Caring Kemptville District Hospital Volunteer Creates Colourful X-ray Gowns for Kids

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Having an x-ray or ultrasound at Kemptville District Hospital is less stressful for children since Auxiliary Volunteer Sylvia Johnston created a variety of hospital gowns in fun patterns just for kids

L to R: Karen Finner, Medical Radiation Technologist (MRT), Shelley Bottan, MRT and Team Leader, Anne Salmon, Diagnostic Imaging Aide, and Volunteer Sylvia Johnston

Whatever time I have to spare, I’m glad to help. Volunteering is good for your mental health. -Sylvia Johnston

Having an x-ray or ultrasound at the hospital can be a stressful experience. You are in an unfamiliar place; you have to put on a hospital gown and then you are told to sit or lie still. Now imagine that you are four years old and you are having this experience. A caring volunteer at Kemptville District Hospital (KDH) found a way to make the situation better for kids by creating a set of child-size hospital gowns in a variety of colourful and fun patterns.

Teddy bears, whimsical cats, mice with wedges of cheese and a variety of balls for different sports are just some of the patterns that longtime KDH volunteer Sylvia Johnston chose for her designer hospital gowns for kids. They bring a smile to the face of everyone who sees them.

Having done “some” sewing before, when asked if she were interested in making some hospital gowns for children, Johnston said “sure”. With a minimum order of 60, children’s gowns weren’t in the budget for KDH.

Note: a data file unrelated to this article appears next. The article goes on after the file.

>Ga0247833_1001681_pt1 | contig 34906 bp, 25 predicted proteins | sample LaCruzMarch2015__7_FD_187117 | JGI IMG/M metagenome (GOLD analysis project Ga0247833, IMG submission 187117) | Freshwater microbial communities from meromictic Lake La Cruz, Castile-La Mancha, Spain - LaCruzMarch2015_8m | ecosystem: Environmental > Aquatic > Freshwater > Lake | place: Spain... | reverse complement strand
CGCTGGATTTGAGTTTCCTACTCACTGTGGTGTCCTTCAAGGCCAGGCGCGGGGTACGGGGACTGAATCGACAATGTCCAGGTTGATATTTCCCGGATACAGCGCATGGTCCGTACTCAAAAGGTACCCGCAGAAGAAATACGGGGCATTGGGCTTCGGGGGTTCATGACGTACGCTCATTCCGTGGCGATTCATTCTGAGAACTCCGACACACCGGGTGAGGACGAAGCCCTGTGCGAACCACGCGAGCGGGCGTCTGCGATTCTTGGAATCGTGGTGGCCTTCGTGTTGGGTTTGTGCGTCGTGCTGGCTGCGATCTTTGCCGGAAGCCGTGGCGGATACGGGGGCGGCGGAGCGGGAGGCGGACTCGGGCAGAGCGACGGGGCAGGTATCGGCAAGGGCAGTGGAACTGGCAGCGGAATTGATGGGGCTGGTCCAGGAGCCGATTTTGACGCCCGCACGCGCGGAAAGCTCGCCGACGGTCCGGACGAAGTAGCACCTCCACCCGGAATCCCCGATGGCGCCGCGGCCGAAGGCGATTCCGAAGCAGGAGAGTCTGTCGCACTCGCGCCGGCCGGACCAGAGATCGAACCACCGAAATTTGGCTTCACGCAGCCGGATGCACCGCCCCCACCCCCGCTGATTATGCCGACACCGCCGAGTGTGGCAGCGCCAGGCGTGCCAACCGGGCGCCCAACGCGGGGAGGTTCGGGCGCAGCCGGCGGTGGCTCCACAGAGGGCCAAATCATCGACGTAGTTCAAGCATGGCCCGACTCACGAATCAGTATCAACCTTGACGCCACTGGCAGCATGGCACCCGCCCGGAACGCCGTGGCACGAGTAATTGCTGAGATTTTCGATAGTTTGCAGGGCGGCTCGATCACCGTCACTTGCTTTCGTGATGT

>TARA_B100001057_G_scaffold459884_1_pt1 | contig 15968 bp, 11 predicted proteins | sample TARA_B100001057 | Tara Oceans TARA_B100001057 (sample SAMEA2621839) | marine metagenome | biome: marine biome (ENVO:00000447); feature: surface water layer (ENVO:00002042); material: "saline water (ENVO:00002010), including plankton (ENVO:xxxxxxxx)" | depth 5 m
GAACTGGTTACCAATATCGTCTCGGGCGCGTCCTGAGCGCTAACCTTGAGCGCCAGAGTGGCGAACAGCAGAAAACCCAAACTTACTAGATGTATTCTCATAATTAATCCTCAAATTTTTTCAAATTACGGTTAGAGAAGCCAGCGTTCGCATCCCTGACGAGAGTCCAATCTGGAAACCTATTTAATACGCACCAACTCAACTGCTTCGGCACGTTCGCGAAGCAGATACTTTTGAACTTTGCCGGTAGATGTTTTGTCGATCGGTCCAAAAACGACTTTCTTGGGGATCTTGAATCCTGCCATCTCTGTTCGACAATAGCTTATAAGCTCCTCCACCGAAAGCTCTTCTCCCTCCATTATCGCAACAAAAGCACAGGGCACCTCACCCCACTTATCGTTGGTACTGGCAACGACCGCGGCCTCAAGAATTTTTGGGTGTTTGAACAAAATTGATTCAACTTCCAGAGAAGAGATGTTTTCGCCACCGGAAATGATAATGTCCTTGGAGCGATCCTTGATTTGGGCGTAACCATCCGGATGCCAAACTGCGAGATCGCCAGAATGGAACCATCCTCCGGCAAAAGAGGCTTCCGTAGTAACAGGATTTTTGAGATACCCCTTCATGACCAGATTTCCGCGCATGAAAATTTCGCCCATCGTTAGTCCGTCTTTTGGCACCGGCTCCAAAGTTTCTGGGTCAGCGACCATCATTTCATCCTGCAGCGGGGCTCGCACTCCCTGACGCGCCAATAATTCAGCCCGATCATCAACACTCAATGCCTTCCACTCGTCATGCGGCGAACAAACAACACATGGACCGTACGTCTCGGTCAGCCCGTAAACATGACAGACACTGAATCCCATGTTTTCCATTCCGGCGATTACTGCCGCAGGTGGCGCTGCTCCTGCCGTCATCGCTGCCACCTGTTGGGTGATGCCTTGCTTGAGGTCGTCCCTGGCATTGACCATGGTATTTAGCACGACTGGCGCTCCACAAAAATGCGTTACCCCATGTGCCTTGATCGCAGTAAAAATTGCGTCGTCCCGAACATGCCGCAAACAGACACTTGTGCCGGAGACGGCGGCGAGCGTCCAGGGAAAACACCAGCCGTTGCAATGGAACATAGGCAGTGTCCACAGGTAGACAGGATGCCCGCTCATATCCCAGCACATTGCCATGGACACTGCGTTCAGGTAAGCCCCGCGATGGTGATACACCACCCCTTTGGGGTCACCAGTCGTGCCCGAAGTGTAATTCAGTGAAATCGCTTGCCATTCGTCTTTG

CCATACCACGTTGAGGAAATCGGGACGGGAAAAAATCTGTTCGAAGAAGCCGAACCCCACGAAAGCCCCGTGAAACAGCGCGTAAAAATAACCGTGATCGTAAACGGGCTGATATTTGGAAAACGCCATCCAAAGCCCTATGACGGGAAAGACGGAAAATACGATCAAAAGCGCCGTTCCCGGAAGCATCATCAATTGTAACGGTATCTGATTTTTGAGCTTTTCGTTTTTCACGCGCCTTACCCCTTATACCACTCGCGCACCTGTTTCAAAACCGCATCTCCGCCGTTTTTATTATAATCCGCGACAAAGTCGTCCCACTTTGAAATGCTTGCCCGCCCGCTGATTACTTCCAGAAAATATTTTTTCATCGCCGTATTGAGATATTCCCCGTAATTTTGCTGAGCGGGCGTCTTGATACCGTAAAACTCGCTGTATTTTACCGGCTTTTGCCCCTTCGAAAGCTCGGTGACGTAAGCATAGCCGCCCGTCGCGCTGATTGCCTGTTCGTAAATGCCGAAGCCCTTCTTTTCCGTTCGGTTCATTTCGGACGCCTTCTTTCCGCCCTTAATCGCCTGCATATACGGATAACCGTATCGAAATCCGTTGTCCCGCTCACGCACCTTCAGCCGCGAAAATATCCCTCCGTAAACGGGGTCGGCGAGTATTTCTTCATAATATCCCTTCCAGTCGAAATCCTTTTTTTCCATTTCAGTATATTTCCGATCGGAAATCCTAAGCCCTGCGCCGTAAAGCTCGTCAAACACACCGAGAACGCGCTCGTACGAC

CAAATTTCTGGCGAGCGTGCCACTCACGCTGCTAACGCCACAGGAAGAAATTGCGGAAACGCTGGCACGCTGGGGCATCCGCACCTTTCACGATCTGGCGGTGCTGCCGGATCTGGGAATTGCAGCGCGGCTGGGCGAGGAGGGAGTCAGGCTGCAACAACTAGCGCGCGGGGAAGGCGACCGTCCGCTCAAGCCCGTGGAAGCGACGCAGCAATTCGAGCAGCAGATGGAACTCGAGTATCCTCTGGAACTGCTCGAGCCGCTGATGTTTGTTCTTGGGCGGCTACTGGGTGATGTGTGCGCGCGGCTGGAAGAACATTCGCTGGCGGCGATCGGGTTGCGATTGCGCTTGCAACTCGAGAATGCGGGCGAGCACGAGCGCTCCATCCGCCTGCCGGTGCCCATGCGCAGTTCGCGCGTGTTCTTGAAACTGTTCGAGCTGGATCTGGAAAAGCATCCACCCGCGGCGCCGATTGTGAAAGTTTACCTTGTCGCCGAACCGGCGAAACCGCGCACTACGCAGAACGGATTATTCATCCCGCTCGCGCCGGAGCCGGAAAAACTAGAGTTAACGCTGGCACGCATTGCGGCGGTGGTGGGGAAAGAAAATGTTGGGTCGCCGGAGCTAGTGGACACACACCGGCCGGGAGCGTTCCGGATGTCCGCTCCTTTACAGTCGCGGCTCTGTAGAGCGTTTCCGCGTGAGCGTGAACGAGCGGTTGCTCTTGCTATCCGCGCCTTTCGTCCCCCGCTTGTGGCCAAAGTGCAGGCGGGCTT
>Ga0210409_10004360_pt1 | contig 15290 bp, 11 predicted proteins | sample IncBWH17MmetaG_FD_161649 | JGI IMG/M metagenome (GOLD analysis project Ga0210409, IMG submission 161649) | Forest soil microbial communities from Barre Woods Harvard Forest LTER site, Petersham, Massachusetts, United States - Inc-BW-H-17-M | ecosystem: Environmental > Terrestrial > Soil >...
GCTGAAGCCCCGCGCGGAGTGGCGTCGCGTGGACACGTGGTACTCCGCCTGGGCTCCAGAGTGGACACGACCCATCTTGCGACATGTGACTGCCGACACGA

After downloading a pattern online, Johnston chose her fabrics then began to sew. She overstitched every seam so there will be no need of repairs to these gowns, ever. When Sylvia Johnston does something, she makes sure it’s done right!

80 hours of sewing later, there were children’s hospital gowns in two sizes: five for three-to-five year olds and two for tots two and under.

A member of the KDH Auxiliary, Johnston has been volunteering at the hospital for 10 years, currently dividing her time between assisting with events and visiting patients in the interim long term care unit and helping out at the hospital’s popular coffee bar and gift shop.

Johnston began volunteering after retiring from a career in finance estimating for high tech defence. Having converted the family’s former cottage in the Kemptville area into a fulltime home, she and her husband relocated. Johnston thought volunteering would be a good way to meet people. It proved to be a very rewarding experience. “Whatever time I have to spare, I’m glad to help,” she says. “Volunteering is good for your mental health.” Johnston has passed on her passion for volunteering to her four grandchildren, who give of their time in their community as well.

In addition to volunteering at KDH, Johnston is a volunteer quilter with both Victoria’s Quilts Canada and the Kemptville Quilters’ Guild. The former group makes quilts for people with cancer, and the latter benefits the community by creating quilts for children in need.

Although intended for use in the hospital’s diagnostic imaging unit, the colourful gowns will soon likely find their way to the ER whenever kids are there. KDH is privileged to have volunteers like Sylvia Johnston.

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Jennifer Read
Kemptville District Hospital
613.285.0301
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